Cognitive biases and conformity in the acquisition of word order
Gomez Gutierrez 2013 MSc.pdf (894.8Kb)
Gomez Gutierrez, Eduardo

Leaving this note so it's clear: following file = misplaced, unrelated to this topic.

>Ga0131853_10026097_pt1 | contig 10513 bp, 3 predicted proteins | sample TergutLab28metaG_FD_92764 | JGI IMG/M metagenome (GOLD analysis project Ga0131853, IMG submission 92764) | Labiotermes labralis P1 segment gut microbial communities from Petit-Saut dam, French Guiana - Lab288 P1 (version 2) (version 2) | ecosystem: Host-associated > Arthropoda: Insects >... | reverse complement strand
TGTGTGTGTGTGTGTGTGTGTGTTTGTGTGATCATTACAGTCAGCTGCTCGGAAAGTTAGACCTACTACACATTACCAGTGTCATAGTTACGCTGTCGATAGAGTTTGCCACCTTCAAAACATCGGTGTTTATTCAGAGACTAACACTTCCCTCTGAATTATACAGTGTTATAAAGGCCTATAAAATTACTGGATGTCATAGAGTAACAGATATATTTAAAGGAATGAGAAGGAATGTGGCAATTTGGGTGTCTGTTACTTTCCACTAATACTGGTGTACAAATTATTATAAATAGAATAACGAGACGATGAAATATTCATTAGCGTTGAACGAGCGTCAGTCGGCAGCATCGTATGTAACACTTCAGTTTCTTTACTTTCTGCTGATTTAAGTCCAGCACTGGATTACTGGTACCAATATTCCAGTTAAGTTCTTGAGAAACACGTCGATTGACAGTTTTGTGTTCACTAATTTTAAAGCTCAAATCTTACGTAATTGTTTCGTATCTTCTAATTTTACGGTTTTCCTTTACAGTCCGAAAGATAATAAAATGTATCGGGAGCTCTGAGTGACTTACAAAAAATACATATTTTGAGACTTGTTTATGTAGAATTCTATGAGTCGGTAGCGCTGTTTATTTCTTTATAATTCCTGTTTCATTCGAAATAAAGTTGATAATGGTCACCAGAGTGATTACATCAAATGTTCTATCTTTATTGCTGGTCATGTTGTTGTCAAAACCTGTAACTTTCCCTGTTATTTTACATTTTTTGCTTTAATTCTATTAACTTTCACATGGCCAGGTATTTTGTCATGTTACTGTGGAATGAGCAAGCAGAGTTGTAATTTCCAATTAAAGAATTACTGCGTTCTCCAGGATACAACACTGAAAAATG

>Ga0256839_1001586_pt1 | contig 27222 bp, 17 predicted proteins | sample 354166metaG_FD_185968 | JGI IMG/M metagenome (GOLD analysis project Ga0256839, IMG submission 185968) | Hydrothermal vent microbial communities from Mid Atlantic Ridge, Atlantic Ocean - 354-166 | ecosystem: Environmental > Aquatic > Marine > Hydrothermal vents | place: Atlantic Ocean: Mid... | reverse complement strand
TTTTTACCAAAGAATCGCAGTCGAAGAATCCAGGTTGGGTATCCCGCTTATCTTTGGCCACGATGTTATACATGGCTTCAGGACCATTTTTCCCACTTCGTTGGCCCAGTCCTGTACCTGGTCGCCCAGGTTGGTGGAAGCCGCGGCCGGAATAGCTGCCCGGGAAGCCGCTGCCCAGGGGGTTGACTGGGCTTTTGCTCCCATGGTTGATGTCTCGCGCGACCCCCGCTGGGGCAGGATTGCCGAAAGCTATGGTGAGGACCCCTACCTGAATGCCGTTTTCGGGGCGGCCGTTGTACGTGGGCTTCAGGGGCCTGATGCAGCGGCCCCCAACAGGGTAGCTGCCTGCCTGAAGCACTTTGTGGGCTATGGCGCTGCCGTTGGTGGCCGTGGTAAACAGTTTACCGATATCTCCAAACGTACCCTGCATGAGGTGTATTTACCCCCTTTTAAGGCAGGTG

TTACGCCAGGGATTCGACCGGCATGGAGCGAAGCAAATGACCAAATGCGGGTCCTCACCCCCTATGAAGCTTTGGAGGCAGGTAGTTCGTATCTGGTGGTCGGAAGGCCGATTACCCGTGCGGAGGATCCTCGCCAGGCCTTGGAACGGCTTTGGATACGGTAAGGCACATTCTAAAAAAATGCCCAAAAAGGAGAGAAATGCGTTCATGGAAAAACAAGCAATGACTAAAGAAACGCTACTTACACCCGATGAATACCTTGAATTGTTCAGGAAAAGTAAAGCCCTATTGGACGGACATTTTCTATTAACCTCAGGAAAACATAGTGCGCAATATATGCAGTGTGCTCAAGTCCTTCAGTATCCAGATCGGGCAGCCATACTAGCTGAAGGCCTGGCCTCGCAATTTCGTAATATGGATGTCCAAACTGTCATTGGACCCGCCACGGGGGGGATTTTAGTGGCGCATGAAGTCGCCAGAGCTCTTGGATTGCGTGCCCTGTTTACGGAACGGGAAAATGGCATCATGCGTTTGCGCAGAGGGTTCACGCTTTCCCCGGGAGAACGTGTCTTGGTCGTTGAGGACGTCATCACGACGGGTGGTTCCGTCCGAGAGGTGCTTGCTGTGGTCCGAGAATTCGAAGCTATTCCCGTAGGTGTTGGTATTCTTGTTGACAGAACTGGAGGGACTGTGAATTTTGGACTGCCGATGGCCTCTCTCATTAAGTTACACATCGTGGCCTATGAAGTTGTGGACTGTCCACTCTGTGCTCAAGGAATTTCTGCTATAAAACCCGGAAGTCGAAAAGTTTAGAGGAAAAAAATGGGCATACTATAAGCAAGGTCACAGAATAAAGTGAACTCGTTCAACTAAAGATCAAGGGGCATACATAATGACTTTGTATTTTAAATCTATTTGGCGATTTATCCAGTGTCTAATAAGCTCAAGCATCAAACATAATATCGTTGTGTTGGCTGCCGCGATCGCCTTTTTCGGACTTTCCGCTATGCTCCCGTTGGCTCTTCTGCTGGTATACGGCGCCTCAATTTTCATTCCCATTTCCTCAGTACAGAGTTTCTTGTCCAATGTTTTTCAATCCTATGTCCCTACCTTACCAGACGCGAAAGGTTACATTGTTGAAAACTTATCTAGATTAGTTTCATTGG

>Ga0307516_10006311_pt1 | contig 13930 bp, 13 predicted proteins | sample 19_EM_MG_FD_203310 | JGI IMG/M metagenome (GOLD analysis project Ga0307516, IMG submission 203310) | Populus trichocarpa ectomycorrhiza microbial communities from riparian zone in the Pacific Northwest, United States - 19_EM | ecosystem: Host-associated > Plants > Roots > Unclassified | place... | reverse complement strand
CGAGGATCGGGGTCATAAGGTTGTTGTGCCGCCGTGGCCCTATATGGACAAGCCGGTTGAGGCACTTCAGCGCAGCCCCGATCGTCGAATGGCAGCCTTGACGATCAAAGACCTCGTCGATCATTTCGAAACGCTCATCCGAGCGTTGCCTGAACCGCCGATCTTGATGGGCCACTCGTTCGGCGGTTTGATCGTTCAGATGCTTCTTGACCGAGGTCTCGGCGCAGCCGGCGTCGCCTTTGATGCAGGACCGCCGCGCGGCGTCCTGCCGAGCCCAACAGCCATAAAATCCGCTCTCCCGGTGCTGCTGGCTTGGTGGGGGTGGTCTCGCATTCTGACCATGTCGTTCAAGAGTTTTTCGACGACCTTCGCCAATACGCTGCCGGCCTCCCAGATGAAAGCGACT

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The distribution of typological patterns across languages has occupied considerable space in recent scientific literature in linguistics and cognitive science. A number of hypotheses has been proposed to explain why some combinations of linguistic features are widespread while others tend to remain restricted to a minority of languages. Some of those hypotheses focus on the human cognitive system as the source of those asymmetries in language typology. A study by Culbertson, Smolensky and Legendre (2012) has shown that cognitive biases in the learner may explain the distribution of word orders observed across languages today. The study reported here replicated Culbertson et al.'s experiment including a new group variable, showing that the behaviour of a majority within the group have some effect on learners. In doing so, it suggests that further research with better targeted manipulations may lead to more solid results, which in turn will provide support for those hypotheses that identify the cause of the typological asymmetries in historical processes.